For the sake of this discussion, let's assume your members don't have a Facebook account. Three-quarters of the United States population is using the internet and, according to this AARP article, a recent survey indicates that senior citizens in the U.S. regularly go online for a variety of reasons, including using email, and reading news. So it's fairly safe to assume they are surfing the web at some point during their day or week. Encourage them to use some of this time to spread the word about your work. It's a way to make change that doesn’t cost any money at all. Here's two ways to do it that are quick, easy and free, yet cumulatively can make a big impact.
1. Comment on newspaper stories
Even if Twitter and Facebook is lost on them, many of your members get their news on the web from online newspapers, websites and blogs. The internet was born as an interactive medium and has facilitated chats, discussion groups and blogs for years. Recently, the largest newspaper sites have enabled readers to comment directly on their stories.
Whenever they read a mission-related article in any of the major local, regional or national newspapers online, your members can take some time to comment on the article in the "comments section" (usually found below the article). Depending on the publication, they may have to create an account to do so. While commenting, they should always paste in your organization's website address as part of the comments and let people know why they should be aware of, and support your organization.
How It Helps
- It lets the publisher/writer know real people, like your members, read the story and that the issue is an important one.
- It adds dimension to the story and creates further discussion.
- It drives traffic to your organization's website and eventually other media outposts to produce more page views and ultimately more members.
- It shows the world that your organization's membership is active and engaged in the issues.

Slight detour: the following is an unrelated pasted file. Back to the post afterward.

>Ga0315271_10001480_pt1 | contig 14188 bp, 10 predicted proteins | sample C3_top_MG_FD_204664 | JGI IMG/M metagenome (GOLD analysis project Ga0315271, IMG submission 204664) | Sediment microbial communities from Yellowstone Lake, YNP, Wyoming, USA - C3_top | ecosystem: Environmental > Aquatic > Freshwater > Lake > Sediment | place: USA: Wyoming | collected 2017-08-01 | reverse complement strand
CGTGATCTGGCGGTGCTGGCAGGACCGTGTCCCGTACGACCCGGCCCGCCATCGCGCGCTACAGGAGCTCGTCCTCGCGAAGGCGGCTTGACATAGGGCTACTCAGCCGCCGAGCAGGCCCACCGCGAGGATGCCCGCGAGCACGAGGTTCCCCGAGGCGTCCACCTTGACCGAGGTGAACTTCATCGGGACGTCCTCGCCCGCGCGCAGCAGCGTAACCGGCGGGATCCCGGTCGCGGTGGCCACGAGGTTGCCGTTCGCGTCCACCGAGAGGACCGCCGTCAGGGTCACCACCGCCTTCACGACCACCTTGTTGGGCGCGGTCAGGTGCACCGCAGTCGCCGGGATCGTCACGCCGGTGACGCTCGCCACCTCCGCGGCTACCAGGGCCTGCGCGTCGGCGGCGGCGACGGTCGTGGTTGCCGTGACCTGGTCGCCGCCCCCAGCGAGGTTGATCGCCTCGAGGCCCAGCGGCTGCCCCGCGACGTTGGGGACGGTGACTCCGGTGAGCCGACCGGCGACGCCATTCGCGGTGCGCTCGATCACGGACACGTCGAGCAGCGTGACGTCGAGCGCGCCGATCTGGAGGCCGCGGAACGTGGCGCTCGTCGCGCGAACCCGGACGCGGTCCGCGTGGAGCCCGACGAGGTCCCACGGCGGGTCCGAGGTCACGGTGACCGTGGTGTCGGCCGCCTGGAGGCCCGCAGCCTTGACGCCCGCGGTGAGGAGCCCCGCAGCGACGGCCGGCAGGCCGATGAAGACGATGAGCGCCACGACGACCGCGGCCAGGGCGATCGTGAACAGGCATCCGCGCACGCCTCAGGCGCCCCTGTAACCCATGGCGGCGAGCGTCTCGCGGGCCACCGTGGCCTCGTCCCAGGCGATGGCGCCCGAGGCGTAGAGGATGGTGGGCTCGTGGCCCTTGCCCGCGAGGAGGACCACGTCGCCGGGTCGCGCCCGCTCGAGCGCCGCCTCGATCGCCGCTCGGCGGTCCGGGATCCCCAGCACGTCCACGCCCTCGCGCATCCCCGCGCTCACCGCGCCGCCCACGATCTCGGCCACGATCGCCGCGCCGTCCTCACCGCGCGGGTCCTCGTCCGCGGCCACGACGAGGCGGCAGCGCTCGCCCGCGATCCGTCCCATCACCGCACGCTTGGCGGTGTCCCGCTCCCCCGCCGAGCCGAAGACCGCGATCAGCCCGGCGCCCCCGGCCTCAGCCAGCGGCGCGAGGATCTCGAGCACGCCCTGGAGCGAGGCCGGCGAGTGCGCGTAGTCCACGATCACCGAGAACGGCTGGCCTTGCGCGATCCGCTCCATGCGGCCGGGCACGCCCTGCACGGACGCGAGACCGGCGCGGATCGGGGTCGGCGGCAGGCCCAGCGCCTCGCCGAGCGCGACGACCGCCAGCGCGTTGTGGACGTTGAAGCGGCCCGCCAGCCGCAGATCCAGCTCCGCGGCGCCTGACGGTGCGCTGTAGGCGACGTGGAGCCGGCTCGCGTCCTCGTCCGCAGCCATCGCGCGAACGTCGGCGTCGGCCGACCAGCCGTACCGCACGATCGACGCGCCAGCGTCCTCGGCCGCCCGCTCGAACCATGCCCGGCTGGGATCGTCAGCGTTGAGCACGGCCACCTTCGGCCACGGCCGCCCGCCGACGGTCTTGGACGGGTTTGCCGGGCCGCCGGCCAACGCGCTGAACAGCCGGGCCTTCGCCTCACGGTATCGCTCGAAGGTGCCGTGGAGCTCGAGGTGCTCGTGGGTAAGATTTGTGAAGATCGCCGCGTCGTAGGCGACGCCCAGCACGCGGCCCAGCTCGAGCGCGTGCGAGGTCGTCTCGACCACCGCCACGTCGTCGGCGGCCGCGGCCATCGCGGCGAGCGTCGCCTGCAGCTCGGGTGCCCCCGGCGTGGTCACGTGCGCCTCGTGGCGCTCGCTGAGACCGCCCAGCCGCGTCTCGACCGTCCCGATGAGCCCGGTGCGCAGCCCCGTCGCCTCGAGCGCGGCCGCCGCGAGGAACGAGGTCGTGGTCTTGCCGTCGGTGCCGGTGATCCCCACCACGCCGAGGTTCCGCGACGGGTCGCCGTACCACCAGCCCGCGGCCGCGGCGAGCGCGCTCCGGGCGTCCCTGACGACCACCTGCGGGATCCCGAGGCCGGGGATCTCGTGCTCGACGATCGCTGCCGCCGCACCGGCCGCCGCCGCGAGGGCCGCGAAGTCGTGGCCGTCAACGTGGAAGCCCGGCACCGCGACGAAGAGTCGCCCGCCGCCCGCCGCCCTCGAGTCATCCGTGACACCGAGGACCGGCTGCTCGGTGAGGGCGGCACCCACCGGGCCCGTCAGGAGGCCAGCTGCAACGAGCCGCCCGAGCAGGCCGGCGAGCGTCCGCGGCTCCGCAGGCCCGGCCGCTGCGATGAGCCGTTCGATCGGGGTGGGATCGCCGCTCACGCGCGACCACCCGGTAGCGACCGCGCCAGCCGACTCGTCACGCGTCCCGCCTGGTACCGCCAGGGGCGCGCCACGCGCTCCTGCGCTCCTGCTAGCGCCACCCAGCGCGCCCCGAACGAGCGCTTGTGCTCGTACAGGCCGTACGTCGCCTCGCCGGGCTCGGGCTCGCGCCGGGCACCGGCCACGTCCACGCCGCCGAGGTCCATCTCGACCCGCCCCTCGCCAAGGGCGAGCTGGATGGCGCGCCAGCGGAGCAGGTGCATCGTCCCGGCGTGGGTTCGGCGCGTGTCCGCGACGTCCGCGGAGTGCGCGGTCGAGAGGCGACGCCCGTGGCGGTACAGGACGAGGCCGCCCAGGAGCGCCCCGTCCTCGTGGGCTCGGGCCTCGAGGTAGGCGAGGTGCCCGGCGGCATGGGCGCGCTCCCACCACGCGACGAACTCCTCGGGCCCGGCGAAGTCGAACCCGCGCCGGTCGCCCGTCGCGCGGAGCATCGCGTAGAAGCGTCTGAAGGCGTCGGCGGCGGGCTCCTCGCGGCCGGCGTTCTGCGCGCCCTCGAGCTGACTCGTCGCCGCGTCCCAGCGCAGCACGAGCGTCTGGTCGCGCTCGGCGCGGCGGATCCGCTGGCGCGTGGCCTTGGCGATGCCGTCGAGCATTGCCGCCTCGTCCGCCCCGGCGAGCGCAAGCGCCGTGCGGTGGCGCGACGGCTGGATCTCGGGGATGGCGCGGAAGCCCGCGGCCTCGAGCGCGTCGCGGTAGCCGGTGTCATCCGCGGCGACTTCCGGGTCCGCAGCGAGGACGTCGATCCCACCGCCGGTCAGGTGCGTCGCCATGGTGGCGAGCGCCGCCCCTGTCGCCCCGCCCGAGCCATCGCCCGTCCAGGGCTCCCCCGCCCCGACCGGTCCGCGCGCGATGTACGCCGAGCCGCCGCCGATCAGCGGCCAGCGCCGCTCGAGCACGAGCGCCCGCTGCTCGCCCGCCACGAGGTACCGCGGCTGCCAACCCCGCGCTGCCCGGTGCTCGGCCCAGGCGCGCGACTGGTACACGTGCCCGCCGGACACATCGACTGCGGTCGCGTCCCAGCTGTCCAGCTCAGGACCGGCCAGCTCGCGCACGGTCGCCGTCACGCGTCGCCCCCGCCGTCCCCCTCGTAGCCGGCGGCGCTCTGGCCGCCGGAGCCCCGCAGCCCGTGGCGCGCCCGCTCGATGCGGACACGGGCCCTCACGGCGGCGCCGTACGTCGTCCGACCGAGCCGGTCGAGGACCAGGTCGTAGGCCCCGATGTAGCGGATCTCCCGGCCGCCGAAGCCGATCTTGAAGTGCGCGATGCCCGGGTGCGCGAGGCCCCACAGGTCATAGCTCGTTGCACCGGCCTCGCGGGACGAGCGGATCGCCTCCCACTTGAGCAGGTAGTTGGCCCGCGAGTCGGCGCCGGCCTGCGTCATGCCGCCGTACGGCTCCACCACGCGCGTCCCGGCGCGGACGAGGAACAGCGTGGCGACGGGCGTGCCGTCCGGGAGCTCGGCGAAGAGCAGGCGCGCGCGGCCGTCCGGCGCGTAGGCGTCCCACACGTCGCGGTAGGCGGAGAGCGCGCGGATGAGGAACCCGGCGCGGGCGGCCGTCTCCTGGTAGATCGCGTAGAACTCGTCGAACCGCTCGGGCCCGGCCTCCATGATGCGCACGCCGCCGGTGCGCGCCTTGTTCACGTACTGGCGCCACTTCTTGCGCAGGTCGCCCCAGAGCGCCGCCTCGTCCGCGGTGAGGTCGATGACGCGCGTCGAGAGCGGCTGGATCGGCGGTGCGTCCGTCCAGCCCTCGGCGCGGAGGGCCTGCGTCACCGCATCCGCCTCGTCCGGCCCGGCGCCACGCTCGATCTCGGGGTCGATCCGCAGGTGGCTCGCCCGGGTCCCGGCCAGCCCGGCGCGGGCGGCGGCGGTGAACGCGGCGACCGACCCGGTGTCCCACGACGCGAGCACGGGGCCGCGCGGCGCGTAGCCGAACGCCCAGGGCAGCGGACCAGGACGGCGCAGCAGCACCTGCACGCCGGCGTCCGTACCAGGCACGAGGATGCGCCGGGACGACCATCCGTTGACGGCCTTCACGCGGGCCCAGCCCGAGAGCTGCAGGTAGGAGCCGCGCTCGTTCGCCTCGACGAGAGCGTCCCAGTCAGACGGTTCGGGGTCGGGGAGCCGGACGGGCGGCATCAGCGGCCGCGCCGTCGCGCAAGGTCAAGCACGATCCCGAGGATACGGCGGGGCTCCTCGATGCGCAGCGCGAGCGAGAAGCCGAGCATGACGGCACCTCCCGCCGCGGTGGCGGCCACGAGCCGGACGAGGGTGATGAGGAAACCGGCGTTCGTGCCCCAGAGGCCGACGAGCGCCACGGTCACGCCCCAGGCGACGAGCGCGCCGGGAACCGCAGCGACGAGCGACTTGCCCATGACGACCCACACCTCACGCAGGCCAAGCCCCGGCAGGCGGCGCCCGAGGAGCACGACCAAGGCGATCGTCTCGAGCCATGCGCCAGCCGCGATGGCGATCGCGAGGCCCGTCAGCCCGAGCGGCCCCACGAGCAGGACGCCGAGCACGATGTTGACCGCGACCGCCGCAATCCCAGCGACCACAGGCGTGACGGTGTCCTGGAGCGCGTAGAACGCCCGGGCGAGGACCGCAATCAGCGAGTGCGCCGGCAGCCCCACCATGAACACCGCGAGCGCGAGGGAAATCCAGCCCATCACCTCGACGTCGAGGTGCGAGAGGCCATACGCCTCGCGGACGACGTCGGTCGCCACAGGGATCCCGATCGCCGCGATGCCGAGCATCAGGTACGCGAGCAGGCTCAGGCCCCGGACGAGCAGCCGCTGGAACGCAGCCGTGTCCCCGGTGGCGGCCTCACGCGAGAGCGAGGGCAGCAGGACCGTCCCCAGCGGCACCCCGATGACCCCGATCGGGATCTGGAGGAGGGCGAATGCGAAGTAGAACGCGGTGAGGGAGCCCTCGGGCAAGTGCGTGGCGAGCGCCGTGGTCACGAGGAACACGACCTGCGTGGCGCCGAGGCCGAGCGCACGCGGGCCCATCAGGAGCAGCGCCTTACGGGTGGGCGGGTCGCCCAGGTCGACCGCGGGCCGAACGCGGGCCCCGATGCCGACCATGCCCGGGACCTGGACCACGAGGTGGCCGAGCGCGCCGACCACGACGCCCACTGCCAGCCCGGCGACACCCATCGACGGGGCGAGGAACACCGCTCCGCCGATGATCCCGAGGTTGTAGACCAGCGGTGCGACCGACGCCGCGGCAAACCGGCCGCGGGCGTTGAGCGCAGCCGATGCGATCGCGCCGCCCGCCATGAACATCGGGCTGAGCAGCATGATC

Be sure to warn your members, comments are not always pretty. In fact, for many stories about politically charged issues, it can sometimes get downright ugly. But it can also be constructive and energize your most passionate members to enjoy a level of engagement with the issues and others who hold opposing views they may never have had before.
Once they’ve commented, it's important that they check back on the story for additional comments from others. As in any conversation, once they’ve stated their point, someone may respond to their comment and they might feel the need to reply.
2. Pass it on.
Encourage your members to send URLs of articles they're reading and commenting on to their friends and colleagues so that they can add their comments to the article too.
Here's a few tips for the best way for them to do this:
- They should send the email to themselves only and blindcopy their friends so they're not giving out friends’ email addresses without their consent.
- Send only URLs – no attachments– so people don't feel they are being spammed. Plus, it’s easier to read an email and click on a link from a smart phone than open an attachment.
- It creates a groundswell of opinion and support. Elected officials and large corporations typically invest a lot of time and money in their “spin machines” and have the lobbying power and access to the halls of power that a small non-profit will never be able to match. Encouraging members to voice their opinion lets those who are monitoring the stories (such as elected officials’ staffers who like to take the citizenry's pulse on many issues, and the PR professionals on corporations payrolls)know the public is aware of and cares about the issues.
- It improves SEO for your organization as comments that show up in search engine results.